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Top ten places to stay

Top ten places to stay for a month

In all humility I offer my top-ten list for 2017 – the ten places outside the UK where I would most like to spend a month, given some control over the month in question. That is far longer than any holiday we normally take. So names on the list need to satisfy rather special criteria – “best bars”, “cool stupas” or “empty beaches” are not enough to keep body, mind and soul together for 30 days and 30 nights. There needs to be a variety of attractions, and they need to bear repeating.

After much soul-searching here is my list – in strict alphabetical order! Aix-en-Provence; Barcelona; Bodrum; Buenos Aires; Cape Town; Lecce; Luang Prabang; Sausalito; the Selous Game Reserve in Tanzania; and Vancouver.

Some of them (Barcelona; Buenos Aires; Cape Town; and Vancouver) are vibrant cities that need little explanation, and Sausalito is sort of shorthand for San Francisco, across the bay. Aix, Bodrum and Lecce are each bases for exploring wider regions – Provence, Caria and Puglia, respectively – regions that have history oozing from every sod, vines growing on almost every street corner, and more than a month’s supply of half-decent restaurants.

So that leaves the Selous Game Reserve and Luang Prabang as the outsiders. Though short on vines and history, they have other attractions for the long-term visitor. Selous allows no permanent human habitation inside its 45,000 square kilometres. That gives the visitor a humbling sense of how absolutely fabulous our planet could have been without us.

Sadly, the reserve has suffered greatly in recent years from elephant poachers out to feed our insane love for the pachyderm’s tusks. One can hope that with tighter rules on the ivory trade, the rapid decline in the elephant population may now be reversed.

Luang Prabang is a gentle place, the second city of Laos, a country that claims to be “the most bombed in the world” (albeit per head of population, and it’s a small population). Nevertheless, from 1964 to 1973, during the Vietnam War, more than two million tons of ordnance were dropped on Laos by the Americans – the equivalent of a planeload of bombs every eight minutes, 24-hours a day, for nine years. In the markets of Luang Prabang today, young girls from outlying villages sell cutlery and plates moulded from shells that were dropped on their homes more than a generation ago.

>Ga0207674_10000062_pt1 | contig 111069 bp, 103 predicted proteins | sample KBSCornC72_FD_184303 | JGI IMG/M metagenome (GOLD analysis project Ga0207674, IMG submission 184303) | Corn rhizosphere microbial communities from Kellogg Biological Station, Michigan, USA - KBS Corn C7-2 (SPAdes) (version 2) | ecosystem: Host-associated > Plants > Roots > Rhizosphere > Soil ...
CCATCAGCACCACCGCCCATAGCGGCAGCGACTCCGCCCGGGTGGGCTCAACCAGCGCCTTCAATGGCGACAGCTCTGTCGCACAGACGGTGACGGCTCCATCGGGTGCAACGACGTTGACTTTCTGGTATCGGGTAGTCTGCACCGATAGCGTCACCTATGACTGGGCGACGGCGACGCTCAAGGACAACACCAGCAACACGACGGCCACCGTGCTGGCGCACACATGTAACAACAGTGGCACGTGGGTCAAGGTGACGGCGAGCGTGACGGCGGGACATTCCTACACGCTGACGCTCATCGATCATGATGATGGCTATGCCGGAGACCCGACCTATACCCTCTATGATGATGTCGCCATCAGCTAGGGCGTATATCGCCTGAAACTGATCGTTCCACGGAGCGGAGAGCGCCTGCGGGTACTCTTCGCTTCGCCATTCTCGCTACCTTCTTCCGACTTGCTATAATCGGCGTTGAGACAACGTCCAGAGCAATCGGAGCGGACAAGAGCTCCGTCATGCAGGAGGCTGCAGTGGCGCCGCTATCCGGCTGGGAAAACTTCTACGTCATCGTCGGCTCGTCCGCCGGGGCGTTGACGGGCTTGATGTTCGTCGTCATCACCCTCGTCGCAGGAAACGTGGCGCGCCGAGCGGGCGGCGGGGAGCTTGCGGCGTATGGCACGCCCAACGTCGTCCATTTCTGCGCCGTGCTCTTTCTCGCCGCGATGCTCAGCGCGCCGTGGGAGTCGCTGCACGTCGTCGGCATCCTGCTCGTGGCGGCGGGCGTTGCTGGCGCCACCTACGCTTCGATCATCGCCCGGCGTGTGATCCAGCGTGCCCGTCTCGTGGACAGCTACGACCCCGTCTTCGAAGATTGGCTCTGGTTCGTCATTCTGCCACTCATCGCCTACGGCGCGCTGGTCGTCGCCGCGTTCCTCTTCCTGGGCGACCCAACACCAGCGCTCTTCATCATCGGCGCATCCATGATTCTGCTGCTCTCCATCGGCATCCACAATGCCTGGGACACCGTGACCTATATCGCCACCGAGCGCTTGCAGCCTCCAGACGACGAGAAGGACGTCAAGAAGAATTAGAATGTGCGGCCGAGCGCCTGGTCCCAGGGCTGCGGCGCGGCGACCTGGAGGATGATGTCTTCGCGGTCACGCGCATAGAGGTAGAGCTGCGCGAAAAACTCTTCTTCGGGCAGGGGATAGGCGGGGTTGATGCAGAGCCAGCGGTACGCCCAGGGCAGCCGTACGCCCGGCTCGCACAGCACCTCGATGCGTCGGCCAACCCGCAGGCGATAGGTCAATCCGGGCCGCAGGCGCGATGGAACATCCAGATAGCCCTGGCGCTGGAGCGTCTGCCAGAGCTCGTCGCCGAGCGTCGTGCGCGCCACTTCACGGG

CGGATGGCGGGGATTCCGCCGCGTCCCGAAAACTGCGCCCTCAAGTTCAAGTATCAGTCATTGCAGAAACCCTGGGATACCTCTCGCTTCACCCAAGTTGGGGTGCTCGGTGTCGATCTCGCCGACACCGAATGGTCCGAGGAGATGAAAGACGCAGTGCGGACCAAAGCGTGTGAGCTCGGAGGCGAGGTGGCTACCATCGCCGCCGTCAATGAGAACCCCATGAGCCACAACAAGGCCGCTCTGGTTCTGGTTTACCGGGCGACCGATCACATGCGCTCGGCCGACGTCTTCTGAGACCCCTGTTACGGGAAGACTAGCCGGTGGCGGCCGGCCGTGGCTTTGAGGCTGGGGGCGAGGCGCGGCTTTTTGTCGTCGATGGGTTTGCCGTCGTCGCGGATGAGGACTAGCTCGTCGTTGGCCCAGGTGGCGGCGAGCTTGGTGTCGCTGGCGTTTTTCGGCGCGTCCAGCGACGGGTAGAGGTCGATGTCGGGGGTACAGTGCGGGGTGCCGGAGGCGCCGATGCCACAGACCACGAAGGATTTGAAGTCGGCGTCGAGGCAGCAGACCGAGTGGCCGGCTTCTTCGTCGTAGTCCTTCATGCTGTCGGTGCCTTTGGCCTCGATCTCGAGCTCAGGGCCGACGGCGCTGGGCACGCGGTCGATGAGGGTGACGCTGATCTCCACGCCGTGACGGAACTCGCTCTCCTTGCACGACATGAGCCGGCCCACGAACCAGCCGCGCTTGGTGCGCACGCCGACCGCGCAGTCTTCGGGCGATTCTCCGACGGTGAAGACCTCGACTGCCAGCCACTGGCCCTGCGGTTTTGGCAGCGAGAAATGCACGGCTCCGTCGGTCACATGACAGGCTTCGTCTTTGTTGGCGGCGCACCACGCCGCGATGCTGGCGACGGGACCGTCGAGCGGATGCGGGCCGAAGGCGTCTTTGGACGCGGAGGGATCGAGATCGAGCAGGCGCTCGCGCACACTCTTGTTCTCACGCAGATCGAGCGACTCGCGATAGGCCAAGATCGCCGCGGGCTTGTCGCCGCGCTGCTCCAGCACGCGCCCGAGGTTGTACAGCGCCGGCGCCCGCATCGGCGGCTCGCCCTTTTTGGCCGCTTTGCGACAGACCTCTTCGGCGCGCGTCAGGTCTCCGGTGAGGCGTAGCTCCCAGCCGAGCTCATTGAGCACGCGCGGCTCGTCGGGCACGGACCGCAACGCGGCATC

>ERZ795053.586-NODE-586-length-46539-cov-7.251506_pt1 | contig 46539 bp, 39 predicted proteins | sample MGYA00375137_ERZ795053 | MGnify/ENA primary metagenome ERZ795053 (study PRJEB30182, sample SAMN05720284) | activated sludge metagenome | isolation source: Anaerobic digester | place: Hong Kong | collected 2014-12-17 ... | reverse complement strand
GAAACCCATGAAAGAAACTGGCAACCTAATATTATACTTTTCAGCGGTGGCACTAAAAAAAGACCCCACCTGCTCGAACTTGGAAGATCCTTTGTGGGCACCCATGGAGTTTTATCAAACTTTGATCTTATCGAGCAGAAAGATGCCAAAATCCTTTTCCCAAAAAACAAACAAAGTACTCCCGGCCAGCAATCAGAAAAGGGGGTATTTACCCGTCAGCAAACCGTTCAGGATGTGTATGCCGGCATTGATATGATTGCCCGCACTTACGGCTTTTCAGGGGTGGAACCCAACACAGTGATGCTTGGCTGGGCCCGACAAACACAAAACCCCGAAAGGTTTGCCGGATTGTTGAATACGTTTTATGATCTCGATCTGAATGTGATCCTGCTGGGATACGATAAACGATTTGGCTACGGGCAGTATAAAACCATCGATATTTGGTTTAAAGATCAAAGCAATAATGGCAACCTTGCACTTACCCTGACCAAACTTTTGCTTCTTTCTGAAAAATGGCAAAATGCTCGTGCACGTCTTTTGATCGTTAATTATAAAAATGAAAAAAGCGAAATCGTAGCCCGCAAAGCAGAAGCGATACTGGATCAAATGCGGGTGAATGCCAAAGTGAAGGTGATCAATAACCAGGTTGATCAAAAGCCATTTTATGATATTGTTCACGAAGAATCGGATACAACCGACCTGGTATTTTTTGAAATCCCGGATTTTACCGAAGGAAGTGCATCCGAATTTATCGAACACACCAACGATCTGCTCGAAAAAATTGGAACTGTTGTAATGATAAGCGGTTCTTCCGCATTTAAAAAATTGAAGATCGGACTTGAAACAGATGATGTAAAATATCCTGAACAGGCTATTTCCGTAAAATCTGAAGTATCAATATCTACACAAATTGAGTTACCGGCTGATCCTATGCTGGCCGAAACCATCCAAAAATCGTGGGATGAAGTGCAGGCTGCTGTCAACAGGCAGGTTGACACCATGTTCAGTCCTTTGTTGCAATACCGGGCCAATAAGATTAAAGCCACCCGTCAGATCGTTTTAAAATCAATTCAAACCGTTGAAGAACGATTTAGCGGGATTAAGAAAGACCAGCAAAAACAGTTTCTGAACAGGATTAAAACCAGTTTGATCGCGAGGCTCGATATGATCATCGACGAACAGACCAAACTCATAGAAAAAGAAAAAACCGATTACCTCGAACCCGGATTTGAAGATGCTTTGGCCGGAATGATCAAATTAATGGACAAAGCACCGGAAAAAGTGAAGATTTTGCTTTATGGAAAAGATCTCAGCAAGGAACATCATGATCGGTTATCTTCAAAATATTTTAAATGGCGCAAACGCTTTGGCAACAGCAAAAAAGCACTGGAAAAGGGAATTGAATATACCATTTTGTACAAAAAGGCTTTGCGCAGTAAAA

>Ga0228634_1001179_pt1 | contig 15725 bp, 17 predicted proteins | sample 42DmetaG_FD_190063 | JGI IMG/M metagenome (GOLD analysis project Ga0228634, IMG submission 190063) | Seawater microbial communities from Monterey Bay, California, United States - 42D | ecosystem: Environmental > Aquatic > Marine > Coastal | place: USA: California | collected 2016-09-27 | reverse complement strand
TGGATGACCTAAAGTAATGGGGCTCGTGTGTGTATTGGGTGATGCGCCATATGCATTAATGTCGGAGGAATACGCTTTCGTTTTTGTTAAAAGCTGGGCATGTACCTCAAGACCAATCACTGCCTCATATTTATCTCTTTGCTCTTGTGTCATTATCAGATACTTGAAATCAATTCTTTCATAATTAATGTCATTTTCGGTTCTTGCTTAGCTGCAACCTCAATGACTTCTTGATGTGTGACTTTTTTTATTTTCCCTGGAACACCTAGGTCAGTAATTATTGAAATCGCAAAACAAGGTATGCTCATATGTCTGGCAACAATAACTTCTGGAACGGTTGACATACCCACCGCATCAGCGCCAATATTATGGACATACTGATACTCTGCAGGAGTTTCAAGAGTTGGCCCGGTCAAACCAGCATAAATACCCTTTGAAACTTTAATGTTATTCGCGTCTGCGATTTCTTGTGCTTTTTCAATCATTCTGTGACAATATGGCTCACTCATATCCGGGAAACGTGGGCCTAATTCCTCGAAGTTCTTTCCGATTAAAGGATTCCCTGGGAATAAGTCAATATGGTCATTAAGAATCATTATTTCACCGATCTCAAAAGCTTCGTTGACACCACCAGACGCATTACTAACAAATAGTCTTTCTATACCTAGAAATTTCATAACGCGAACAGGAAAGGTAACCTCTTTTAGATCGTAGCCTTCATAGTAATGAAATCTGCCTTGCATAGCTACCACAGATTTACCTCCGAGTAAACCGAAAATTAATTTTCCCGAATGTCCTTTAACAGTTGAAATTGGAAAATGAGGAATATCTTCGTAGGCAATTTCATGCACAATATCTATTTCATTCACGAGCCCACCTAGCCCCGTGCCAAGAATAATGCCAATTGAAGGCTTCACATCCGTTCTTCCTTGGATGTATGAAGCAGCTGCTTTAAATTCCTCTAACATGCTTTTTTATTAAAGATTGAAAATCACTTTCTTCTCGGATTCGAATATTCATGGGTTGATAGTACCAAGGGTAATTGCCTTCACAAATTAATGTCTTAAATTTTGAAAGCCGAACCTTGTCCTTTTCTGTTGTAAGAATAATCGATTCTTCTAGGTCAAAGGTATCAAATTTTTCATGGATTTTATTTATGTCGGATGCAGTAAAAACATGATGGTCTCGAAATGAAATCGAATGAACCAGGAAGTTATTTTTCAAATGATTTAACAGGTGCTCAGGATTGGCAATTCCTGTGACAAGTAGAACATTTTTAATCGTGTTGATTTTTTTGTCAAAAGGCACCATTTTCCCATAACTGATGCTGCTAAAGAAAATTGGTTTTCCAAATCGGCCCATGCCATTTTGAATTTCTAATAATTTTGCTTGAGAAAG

Yet the town has retained its oriental charm and modesty, with a hint of French sophistication. While Vietnam tore itself apart with its civil war; Cambodia with its traumatising self-genocide; and Thailand with its shabby worship of sex and mammon, Laos managed to remain a still point in the violently turning world around it.

I have already stayed in the hotel I shall return to if I do get to go back for a month. Satri House was built over a hundred years ago and became the residence of Prince Souphanouvong, a former president of Laos known as “the Red Prince”. He spoke eight languages and claimed to have learnt about communism while working on the docks in Le Havre. A leading figure in the communist Pathet Lao, the prince had exquisite taste. His house is a showpiece of fine Laotian craftsmanship – carved hardwoods, embroidered fabrics and stylish artefacts in every room.

There are some good restaurants in town. We tried the Tamarind, where I had a bony dish of spicy frogs’ legs, and the Coconut Garden where there was an elaborate show of local dancing. There are plenty of lovely places for lunch too, several of them overhanging the Mekong River which snakes its murky way along one side of town. (Check out how high it has risen on occasions – terrifying!)

I’m not a great fan of waterfalls. I haven’t seen Niagara or Victoria or the Angel Falls. So the prospect of a trip to the Kuang Si waterfall, outside Luang Prabang, did not get my pulse racing. Until I saw it (see photo above). It tumbles through the forest, a blue and white froth passing over limestone rocks, a bit like the better known Pamukkale (“cotton castle”) falls in western Turkey. But I have always thought Pamukkale looks in need of a good scrub. Not so Kuang Si. Its colours are un-improvable. Go there…